One of the oldest and dearest friends rang this morning. She is the Indispensable Friend. There are a very few that I absolutely could not do without and she is one of them.
We talked about many things. Then we recalled one of the more absurd stories in our past. She had met a tremendously dull, slightly creepy European aristocrat. He was one of those ones whose family takes up about six pages in the Almanac De Gotha. He almost instantly proposed. (We were in our twenties, and we would do anything in those days, but this was quite weird, even for us.) The Almanac De Gotha is not her book, and he was not her person, so she politely said no.
A while later, she was having lunch with a tremendous old gentleman who really did adore the Almanac De Gotha and dreamed of having forty-seven quarterings. I never quite worked out what quarterings were, something to do with very grand coats of arms, but this gent knew all about them and loved them.
My friend told the story of the creepy aristo and the proposal. The old gent sat bolt upright. In our memory, he banged his fist on the table. ‘You must marry him at once!’ he cried, as if refusing such an offer meant the end of the world as we know it.
We laughed a lot as we remembered this. My friend said, ‘Just imagine if I had married him. My poor children would have spent the rest of their lives looking for their chins.’
This is not funny on paper. In life, it was hysterical. The thought of those poor chinless half-Euros tickled us until we could hardly speak. We took the joke and ran with it. We went through every single lost item scenario and applied it to the search for a chin. ‘I know I had it somewhere,’ we stuttered. ‘Now, what did I come in here for?’ we said, imagining that moment when you walk into a room and you can’t remember what you were looking for. Oh, yes: chins.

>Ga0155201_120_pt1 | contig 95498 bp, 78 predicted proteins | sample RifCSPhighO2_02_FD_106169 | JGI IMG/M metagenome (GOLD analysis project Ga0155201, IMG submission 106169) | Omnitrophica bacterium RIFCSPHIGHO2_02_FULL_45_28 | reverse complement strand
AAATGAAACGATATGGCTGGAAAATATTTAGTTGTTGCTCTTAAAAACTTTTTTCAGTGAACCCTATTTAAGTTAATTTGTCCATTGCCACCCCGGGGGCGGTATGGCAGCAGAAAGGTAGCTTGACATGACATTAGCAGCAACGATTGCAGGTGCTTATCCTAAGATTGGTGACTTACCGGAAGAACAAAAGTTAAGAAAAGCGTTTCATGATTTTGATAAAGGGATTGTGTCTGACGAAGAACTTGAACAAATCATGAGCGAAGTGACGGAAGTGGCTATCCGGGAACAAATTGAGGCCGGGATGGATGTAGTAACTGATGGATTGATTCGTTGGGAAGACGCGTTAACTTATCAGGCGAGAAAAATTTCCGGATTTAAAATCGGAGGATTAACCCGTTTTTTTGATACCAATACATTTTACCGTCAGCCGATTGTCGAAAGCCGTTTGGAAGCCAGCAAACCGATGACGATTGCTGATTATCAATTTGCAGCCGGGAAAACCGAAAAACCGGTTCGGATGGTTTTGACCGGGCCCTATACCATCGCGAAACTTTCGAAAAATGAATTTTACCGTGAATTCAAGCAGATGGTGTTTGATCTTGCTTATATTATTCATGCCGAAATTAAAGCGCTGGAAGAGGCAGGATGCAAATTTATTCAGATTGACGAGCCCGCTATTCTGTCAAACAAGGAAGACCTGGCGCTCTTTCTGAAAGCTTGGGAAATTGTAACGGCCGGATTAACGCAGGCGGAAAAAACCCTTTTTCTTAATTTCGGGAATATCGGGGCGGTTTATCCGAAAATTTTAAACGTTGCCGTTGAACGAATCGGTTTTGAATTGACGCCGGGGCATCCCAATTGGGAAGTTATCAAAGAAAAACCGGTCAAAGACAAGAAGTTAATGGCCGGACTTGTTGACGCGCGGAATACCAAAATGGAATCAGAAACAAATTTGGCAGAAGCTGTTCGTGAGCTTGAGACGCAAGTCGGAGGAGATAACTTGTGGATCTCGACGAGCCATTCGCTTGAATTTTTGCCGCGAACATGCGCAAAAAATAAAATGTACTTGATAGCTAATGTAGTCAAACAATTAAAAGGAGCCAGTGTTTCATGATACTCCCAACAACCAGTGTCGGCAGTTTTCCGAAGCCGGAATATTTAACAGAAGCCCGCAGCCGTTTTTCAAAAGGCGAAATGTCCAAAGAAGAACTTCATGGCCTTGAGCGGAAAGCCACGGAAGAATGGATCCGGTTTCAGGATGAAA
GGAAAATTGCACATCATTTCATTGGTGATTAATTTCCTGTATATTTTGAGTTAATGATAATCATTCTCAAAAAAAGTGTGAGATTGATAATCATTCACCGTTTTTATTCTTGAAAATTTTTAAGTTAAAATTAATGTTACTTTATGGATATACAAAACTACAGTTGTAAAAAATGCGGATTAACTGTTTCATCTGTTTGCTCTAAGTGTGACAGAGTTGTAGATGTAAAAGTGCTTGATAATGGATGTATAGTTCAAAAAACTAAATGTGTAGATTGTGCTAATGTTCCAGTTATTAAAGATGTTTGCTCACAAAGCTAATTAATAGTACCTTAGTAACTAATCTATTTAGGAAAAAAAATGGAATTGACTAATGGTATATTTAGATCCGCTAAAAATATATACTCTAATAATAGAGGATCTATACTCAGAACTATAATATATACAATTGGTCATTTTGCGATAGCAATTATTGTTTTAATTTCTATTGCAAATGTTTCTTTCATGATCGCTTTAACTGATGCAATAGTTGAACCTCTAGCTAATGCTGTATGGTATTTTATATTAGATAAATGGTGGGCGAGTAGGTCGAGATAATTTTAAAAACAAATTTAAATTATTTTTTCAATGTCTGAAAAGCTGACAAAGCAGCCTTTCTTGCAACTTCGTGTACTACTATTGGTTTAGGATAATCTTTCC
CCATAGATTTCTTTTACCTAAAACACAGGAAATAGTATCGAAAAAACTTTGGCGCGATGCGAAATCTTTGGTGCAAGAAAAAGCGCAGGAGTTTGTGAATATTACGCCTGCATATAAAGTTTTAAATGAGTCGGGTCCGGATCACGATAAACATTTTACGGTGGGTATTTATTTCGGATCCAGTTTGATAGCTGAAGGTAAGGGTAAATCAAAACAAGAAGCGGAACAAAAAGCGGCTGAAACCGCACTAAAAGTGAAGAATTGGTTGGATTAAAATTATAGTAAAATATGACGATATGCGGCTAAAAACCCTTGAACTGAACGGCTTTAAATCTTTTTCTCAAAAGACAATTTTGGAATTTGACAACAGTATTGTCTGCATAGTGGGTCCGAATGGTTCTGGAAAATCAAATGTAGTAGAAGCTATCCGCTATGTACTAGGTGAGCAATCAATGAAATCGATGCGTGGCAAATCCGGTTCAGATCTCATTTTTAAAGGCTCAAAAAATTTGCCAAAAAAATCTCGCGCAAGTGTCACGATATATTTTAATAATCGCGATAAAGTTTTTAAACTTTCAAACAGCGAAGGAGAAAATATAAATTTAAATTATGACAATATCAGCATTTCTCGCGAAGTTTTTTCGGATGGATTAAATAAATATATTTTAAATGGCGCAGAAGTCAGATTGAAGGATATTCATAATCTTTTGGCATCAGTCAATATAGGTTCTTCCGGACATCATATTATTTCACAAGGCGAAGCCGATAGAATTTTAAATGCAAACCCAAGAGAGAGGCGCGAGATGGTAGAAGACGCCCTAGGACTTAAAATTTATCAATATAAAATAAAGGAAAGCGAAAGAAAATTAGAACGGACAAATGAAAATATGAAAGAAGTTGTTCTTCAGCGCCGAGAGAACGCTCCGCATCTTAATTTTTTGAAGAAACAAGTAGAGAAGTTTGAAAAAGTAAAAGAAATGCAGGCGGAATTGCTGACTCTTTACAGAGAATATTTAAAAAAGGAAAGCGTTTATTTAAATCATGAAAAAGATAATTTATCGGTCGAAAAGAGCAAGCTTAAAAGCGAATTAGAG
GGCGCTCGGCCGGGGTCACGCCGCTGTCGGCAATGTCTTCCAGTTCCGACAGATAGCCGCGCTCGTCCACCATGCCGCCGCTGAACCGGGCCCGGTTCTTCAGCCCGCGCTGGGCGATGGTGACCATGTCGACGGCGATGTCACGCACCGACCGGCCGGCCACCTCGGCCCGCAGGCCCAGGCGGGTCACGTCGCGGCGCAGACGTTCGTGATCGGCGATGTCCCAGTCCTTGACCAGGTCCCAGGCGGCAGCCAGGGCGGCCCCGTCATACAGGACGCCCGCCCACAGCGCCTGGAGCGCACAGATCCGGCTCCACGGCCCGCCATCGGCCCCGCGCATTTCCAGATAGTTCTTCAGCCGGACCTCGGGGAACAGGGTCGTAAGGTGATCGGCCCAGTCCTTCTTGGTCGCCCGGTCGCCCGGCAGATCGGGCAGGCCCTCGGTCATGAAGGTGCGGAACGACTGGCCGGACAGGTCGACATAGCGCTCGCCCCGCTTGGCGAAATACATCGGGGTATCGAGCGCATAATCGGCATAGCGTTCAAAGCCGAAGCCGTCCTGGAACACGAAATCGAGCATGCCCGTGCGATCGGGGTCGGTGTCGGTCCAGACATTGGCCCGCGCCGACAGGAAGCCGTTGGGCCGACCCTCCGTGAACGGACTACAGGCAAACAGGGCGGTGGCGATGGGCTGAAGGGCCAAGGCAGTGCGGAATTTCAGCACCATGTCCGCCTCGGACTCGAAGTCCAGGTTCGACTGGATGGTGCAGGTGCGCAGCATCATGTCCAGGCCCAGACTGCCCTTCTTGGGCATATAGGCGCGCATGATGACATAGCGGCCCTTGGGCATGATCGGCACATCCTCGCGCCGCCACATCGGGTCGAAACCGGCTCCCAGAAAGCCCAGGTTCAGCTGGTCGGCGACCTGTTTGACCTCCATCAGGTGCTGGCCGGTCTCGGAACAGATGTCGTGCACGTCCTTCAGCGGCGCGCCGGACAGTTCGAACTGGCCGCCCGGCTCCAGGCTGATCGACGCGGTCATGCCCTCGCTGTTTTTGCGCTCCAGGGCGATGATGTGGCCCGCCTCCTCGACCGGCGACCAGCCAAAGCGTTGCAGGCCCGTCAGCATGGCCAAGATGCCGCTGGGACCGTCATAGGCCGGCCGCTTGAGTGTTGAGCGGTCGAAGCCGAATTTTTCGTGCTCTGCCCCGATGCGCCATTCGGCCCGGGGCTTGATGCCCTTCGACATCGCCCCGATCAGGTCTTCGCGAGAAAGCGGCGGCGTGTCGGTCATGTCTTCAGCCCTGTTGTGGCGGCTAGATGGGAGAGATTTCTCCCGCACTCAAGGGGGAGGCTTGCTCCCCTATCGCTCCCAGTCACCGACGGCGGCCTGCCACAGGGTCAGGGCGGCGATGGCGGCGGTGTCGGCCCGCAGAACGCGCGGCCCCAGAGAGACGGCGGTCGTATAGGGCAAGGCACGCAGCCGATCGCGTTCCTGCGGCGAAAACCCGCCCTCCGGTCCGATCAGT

See? It’s just not funny. But it was so funny to us that we wept with laughter. And I came inside after my walk in the woods and thought: write that down. I want to write it down because my memory is shot and I won’t remember it in five minutes, let alone in five months. I want to write it down because that kind of helpless laughter at a not funny joke is the absolute crest and peak of perfect friendship.
I often vaguely take it for granted, thinking that everyone has it with everyone. But they don’t. It’s rare and precious. It’s that melding of minds, that finishing of each other’s sentences, that starting to laugh before the line is half-uttered. It’s the thing that can pull me out of the doldrums, give me sunshine on a rainy day, allow me to survive the Brexit madness. Whenever things seem too mad and bad, I can pick up that telephone and hear that voice and the world steadies on its axis.
That’s a gift. It’s the gift of laughter and joy and complete understanding. I write it down because I want to put it in the box where the cherished things live. On a dark day, when I can’t find the light, I can come back to this and read and smile and be reminded.